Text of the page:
I can't take it anymore!!!!!!!

Discussion in 'General Parenting' started by flutterbee, Jan 12, 2008.

  1. flutterbee

    flutterbee Guest

    So, difficult child is being 'homeschooled'. She attends a charter school that is taught online. She has teachers, etc.

    The only reason I'm doing this is because going to traditional school keeps her anxiety level at a constant high and then she spirals.

    But...I'm going to lose my mind. She depends on me way too much and I've never been quite able to nix that. I do make her do things for herself, but it's never without a battle.

    Now, she has to write a summary of a book. What you and I used to call a book report. She starts off with I don't know how to write a summary. easy child and I tell her what it is and she says that she knows that. So, fine...you know how to write a summary then. "NO, I DON'T! Everytime I wrote one last year, my teacher never liked it." Translation, her teacher had corrections. So, I told her to write it and I would review it with her.

    After 20 minutes of she can't write it because she doesn't know how, she finally starts to write it. She writes on paragraph that is supposed to be the summary for the entire book. Talk about brevity. Anyway, I asked questions like when, why, and what was the outcome (in relation to specific points in her paragraph). She gets angry and tells me I don't like it and she told me that she can't do this. Now she just walked in here and is crying and yelling saying that I won't help her. Without doing it for her, I do not know how to help her anymore. I've seen her write. I know what she is capable of.

    You know, I already went to school. I'm not writing it for her which is what she would love for me to do. She's a smart cookie. She just doesn't want to apply herself. Ever.

    We have so many episodes like this on a daily basis over schoolwork. I told her that education is a requirement, but homeschooling is a privilege and that she needs to do the work without a battle or she was going back to regular school. I did not sign up for this daily battle over doing her schoolwork.

    Ugh. If anyone has any ideas, let me know. Sending her back to regular school is really just trading one problem for another. But, I cannot do this anymore. I'm ready to rip my hair out. And hers, too.
  2. flutterbee

    flutterbee Guest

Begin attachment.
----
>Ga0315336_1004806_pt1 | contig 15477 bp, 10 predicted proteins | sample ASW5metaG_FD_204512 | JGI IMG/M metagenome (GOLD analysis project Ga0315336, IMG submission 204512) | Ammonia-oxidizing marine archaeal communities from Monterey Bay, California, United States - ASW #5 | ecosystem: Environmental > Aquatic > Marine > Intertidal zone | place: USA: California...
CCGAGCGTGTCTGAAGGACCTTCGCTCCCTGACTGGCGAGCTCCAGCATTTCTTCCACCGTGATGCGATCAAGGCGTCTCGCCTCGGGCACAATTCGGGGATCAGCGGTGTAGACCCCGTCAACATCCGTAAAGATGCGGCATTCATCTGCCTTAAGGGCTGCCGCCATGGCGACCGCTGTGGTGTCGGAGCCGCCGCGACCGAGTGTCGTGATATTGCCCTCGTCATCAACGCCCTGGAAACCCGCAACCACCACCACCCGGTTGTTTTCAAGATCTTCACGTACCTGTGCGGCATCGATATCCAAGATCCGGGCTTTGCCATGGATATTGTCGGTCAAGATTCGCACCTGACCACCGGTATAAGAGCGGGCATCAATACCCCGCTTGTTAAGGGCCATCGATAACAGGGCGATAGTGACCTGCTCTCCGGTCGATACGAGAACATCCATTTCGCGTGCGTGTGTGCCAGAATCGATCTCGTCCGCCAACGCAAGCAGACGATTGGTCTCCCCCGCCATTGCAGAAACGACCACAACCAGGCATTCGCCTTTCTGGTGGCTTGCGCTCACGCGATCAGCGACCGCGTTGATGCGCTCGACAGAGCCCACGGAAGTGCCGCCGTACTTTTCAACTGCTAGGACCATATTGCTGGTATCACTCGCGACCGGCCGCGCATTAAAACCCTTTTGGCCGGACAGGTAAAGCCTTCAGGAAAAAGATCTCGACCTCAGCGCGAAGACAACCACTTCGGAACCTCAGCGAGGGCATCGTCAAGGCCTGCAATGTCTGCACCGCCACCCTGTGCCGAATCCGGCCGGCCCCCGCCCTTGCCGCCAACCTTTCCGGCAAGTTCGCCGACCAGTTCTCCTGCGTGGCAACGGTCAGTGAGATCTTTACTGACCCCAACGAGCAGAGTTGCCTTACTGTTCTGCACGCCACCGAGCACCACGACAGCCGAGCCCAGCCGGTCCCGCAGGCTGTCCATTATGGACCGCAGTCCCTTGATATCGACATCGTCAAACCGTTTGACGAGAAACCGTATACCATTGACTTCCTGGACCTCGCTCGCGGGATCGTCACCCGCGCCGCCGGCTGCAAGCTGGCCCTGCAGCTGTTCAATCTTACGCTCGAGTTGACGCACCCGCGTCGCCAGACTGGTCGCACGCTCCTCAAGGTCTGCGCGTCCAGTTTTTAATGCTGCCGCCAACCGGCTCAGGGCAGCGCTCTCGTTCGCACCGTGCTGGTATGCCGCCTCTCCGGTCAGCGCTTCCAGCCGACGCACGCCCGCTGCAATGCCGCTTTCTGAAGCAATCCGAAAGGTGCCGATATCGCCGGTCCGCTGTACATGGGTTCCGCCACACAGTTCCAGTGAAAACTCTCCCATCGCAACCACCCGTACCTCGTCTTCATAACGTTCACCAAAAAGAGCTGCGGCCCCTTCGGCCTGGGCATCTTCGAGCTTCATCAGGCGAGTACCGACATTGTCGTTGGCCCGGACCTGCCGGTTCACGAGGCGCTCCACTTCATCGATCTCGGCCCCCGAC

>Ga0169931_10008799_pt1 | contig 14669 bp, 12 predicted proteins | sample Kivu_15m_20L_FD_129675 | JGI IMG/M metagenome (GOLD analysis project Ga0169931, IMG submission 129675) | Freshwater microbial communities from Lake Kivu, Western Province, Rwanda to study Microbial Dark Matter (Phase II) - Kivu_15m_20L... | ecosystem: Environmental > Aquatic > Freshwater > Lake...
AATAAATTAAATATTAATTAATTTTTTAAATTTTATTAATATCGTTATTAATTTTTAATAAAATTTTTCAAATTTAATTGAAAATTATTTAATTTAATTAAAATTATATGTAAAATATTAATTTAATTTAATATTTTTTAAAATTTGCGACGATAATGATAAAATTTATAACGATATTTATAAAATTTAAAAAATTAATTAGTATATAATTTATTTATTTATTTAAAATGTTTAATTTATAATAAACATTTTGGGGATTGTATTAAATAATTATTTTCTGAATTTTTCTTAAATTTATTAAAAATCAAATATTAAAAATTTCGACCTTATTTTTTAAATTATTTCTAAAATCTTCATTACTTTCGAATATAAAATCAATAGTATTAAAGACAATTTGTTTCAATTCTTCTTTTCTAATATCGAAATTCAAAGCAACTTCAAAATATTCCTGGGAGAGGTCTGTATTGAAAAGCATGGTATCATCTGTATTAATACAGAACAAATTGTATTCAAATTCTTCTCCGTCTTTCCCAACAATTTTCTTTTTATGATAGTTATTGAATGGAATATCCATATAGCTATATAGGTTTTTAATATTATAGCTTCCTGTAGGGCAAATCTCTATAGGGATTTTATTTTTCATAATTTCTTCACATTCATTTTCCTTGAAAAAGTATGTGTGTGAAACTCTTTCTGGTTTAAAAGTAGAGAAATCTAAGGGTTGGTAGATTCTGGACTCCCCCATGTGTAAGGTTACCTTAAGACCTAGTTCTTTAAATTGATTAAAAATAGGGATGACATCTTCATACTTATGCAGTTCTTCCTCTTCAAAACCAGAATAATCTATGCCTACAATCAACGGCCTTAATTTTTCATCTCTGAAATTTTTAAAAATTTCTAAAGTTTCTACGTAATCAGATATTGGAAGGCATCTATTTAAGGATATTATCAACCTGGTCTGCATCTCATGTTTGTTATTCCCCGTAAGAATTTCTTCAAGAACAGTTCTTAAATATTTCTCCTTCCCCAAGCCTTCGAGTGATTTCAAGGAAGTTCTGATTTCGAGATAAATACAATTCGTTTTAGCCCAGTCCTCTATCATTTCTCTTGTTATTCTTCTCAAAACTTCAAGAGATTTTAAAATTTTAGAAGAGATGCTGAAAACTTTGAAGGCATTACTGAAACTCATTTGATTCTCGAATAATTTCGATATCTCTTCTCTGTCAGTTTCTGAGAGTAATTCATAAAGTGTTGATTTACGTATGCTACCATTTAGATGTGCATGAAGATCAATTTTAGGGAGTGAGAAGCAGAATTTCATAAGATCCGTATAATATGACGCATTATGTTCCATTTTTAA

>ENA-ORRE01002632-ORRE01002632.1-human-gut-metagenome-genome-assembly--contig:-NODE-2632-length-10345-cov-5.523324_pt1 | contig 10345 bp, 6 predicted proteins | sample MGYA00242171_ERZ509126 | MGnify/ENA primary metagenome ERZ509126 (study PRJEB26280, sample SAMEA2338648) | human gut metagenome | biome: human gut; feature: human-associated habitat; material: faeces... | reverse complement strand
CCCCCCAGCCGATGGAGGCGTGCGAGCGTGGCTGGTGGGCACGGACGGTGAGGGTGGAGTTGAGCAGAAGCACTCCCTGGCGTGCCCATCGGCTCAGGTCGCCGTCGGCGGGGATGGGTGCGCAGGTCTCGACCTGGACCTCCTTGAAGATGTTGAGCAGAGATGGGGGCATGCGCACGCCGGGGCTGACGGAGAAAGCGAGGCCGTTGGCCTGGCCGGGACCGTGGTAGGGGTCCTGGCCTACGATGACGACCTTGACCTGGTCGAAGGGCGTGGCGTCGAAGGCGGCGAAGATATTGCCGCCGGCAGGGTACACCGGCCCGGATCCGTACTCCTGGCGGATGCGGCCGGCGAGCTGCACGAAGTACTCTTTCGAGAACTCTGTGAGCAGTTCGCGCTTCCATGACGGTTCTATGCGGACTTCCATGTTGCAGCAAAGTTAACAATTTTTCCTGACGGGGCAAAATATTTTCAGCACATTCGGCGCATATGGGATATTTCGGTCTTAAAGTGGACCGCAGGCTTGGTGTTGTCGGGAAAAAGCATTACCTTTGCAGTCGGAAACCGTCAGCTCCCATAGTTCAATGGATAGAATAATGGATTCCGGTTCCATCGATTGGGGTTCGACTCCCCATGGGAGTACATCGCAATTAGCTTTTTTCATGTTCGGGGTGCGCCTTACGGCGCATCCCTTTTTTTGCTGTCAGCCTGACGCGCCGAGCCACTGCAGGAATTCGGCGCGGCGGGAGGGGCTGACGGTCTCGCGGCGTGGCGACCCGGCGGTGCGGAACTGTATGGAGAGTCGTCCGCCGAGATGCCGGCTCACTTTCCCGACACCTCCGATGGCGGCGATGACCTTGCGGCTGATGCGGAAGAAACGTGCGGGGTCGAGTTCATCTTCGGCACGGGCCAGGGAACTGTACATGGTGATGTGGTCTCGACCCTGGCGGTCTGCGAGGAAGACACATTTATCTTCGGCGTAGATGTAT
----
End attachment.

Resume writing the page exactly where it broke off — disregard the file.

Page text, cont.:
She came in here crying and yelling and I lost my train of thought. I sent her to her room to calm down because I have had zero patience the last two days (lovely fatigue...sigh) and we were just feeding off each other.

    The thing is, she wants me to hold her hand through everything. If we're working on math (her hardest subject) she'll see the lesson overview and yell (that whiny yell), "I can't do that! It's too hard!" Haven't even gone through the lesson yet to learn how to do it. Then when I try to help her she's in that same frame of mind that she can't do it and that's that. We'll go through this for an hour, then all of a sudden she calms down and we can get somewhere.

    We are in the approval process for a school-funded tutor that will come out and work with her once or twice a week. Because of my health I just can't do as much. And for my sanity, I need help with her with schoolwork.
  3. totoro

    totoro Mom? What's a GFG?

    I don't know H- I am going through this already with K.... Yikes!!! and we are only in Kindergarten... Yipee
    "I CAN'T"
    But she can.... it involves huge breakdowns, long talks, explanations, examples, more breakdowns, crying, and this is for like 10 math problems!!!

    Oh what am I in for????
    I am sorry... sending you a big hug!!!!
  4. tammyjh

    tammyjh New Member

    Ahhhhh....we went through book summary he## in 5th grade with difficult child. I don't know how many hours I spent sitting at the table with her and ended up that both of us were so frustrated that I was ready to scream and she was crying. She just didn't understand it well enough. Her problems centered over questions like

    What was the plot of the story?
    What was the main character like?
    What was the theme?

    Or any questions that asked about symbolism or what the story meant to her. None of them were specific or concrete enough. If the book didn't have a sentence that specifically said what was asked, she had no idea. She only got the facts of the story...not anything that might have been implied.